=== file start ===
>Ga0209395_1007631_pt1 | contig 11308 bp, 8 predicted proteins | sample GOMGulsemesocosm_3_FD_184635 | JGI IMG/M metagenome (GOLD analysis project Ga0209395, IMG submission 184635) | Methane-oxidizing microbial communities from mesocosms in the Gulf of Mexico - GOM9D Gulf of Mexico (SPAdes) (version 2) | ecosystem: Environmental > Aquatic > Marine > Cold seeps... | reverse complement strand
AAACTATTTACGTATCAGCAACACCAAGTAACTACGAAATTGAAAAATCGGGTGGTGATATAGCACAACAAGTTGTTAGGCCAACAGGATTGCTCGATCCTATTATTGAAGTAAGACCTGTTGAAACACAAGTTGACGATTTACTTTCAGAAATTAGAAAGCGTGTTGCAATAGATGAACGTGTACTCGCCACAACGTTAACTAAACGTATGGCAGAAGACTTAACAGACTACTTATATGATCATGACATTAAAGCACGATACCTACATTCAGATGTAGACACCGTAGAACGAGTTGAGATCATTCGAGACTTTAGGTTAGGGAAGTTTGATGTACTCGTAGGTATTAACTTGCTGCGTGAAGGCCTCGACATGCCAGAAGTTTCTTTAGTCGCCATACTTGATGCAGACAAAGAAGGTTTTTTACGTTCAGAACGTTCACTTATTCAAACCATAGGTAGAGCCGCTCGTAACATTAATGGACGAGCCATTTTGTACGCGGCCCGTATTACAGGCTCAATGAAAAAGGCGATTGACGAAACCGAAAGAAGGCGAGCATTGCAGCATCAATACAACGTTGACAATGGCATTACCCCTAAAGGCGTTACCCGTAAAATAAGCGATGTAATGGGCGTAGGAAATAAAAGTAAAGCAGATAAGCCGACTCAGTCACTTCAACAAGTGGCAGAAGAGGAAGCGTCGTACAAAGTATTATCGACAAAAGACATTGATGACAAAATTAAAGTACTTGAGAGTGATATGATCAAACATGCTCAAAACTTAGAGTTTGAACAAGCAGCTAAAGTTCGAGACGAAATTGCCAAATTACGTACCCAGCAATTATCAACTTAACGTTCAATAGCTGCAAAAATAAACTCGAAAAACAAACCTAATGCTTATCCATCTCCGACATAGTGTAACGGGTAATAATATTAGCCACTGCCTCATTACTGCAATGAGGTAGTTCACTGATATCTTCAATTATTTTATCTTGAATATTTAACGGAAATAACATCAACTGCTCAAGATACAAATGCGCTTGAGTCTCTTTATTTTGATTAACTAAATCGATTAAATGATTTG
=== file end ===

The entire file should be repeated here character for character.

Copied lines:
>Ga0209395_1007631_pt1 | contig 11308 bp, 8 predicted proteins | sample GOMGulsemesocosm_3_FD_184635 | JGI IMG/M metagenome (GOLD analysis project Ga0209395, IMG submission 184635) | Methane-oxidizing microbial communities from mesocosms in the Gulf of Mexico - GOM9D Gulf of Mexico (SPAdes) (version 2) | ecosystem: Environmental > Aquatic > Marine > Cold seeps... | reverse complement strand
AAACTATTTACGTATCAGCAACACCAAGTAACTACGAAATTGAAAAATCGGGTGGTGATATAGCACAACAAGTTGTTAGGCCAACAGGATTGCTCGATCCTATTATTGAAGTAAGACCTGTTGAAACACAAGTTGACGATTTACTTTCAGAAATTAGAAAGCGTGTTGCAATAGATGAACGTGTACTCGCCACAACGTTAACTAAACGTATGGCAGAAGACTTAACAGACTACTTATATGATCATGACATTAAAGCACGATACCTACATTCAGATGTAGACACCGTAGAACGAGTTGAGATCATTCGAGACTTTAGGTTAGGGAAGTTTGATGTACTCGTAGGTATTAACTTGCTGCGTGAAGGCCTCGACATGCCAGAAGTTTCTTTAGTCGCCATACTTGATGCAGACAAAGAAGGTTTTTTACGTTCAGAACGTTCACTTATTCAAACCATAGGTAGAGCCGCTCGTAACATTAATGGACGAGCCATTTTGTACGCGGCCCGTATTACAGGCTCAATGAAAAAGGCGATTGACGAAACCGAAAGAAGGCGAGCATTGCAGCATCAATACAACGTTGACAATGGCATTACCCCTAAAGGCGTTACCCGTAAAATAAGCGATGTAATGGGCGTAGGAAATAAAAGTAAAGCAGATAAGCCGACTCAGTCACTTCAACAAGTGGCAGAAGAGGAAGCGTCGTACAAAGTATTATCGACAAAAGACATTGATGACAAAATTAAAGTACTTGAGAGTGATATGATCAAACATGCTCAAAACTTAGAGTTTGAACAAGCAGCTAAAGTTCGAGACGAAATTGCCAAATTACGTACCCAGCAATTATCAACTTAACGTTCAATAGCTGCAAAAATAAACTCGAAAAACAAACCTAATGCTTATCCATCTCCGACATAGTGTAACGGGTAATAATATTAGCCACTGCCTCATTACTGCAATGAGGTAGTTCACTGATATCTTCAATTATTTTATCTTGAATATTTAACGGAAATAACATCAACTGCTCAAGATACAAATGCGCTTGAGTCTCTTTATTTTGATTAACTAAATCGATTAAATGATTTG